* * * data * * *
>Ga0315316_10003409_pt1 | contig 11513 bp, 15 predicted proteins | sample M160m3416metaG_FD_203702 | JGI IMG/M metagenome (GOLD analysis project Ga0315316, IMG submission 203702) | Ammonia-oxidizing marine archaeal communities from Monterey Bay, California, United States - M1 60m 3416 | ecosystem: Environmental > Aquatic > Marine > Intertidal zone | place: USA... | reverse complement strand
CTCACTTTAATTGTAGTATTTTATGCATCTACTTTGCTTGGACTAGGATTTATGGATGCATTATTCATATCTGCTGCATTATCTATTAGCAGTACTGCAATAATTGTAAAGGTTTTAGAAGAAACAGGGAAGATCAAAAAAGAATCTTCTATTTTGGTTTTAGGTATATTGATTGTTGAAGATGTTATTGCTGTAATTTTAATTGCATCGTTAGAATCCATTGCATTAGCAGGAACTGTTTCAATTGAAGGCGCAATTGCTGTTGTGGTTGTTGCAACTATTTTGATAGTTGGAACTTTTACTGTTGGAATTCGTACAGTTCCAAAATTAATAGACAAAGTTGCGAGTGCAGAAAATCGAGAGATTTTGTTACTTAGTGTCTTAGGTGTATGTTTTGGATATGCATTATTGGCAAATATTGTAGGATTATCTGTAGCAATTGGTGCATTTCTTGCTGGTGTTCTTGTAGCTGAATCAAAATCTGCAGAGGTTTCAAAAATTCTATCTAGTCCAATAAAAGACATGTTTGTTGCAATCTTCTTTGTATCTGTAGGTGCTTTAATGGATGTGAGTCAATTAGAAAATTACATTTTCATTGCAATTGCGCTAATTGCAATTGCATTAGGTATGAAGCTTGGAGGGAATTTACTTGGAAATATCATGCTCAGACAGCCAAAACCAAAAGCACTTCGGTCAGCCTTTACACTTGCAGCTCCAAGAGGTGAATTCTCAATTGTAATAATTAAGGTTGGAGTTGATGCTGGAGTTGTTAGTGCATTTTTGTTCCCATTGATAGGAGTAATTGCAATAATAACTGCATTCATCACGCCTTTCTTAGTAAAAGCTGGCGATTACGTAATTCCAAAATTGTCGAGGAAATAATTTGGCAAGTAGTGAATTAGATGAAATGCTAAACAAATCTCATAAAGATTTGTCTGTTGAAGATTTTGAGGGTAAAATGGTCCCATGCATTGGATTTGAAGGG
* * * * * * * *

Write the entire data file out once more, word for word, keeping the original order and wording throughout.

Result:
>Ga0315316_10003409_pt1 | contig 11513 bp, 15 predicted proteins | sample M160m3416metaG_FD_203702 | JGI IMG/M metagenome (GOLD analysis project Ga0315316, IMG submission 203702) | Ammonia-oxidizing marine archaeal communities from Monterey Bay, California, United States - M1 60m 3416 | ecosystem: Environmental > Aquatic > Marine > Intertidal zone | place: USA... | reverse complement strand
CTCACTTTAATTGTAGTATTTTATGCATCTACTTTGCTTGGACTAGGATTTATGGATGCATTATTCATATCTGCTGCATTATCTATTAGCAGTACTGCAATAATTGTAAAGGTTTTAGAAGAAACAGGGAAGATCAAAAAAGAATCTTCTATTTTGGTTTTAGGTATATTGATTGTTGAAGATGTTATTGCTGTAATTTTAATTGCATCGTTAGAATCCATTGCATTAGCAGGAACTGTTTCAATTGAAGGCGCAATTGCTGTTGTGGTTGTTGCAACTATTTTGATAGTTGGAACTTTTACTGTTGGAATTCGTACAGTTCCAAAATTAATAGACAAAGTTGCGAGTGCAGAAAATCGAGAGATTTTGTTACTTAGTGTCTTAGGTGTATGTTTTGGATATGCATTATTGGCAAATATTGTAGGATTATCTGTAGCAATTGGTGCATTTCTTGCTGGTGTTCTTGTAGCTGAATCAAAATCTGCAGAGGTTTCAAAAATTCTATCTAGTCCAATAAAAGACATGTTTGTTGCAATCTTCTTTGTATCTGTAGGTGCTTTAATGGATGTGAGTCAATTAGAAAATTACATTTTCATTGCAATTGCGCTAATTGCAATTGCATTAGGTATGAAGCTTGGAGGGAATTTACTTGGAAATATCATGCTCAGACAGCCAAAACCAAAAGCACTTCGGTCAGCCTTTACACTTGCAGCTCCAAGAGGTGAATTCTCAATTGTAATAATTAAGGTTGGAGTTGATGCTGGAGTTGTTAGTGCATTTTTGTTCCCATTGATAGGAGTAATTGCAATAATAACTGCATTCATCACGCCTTTCTTAGTAAAAGCTGGCGATTACGTAATTCCAAAATTGTCGAGGAAATAATTTGGCAAGTAGTGAATTAGATGAAATGCTAAACAAATCTCATAAAGATTTGTCTGTTGAAGATTTTGAGGGTAAAATGGTCCCATGCATTGGATTTGAAGGG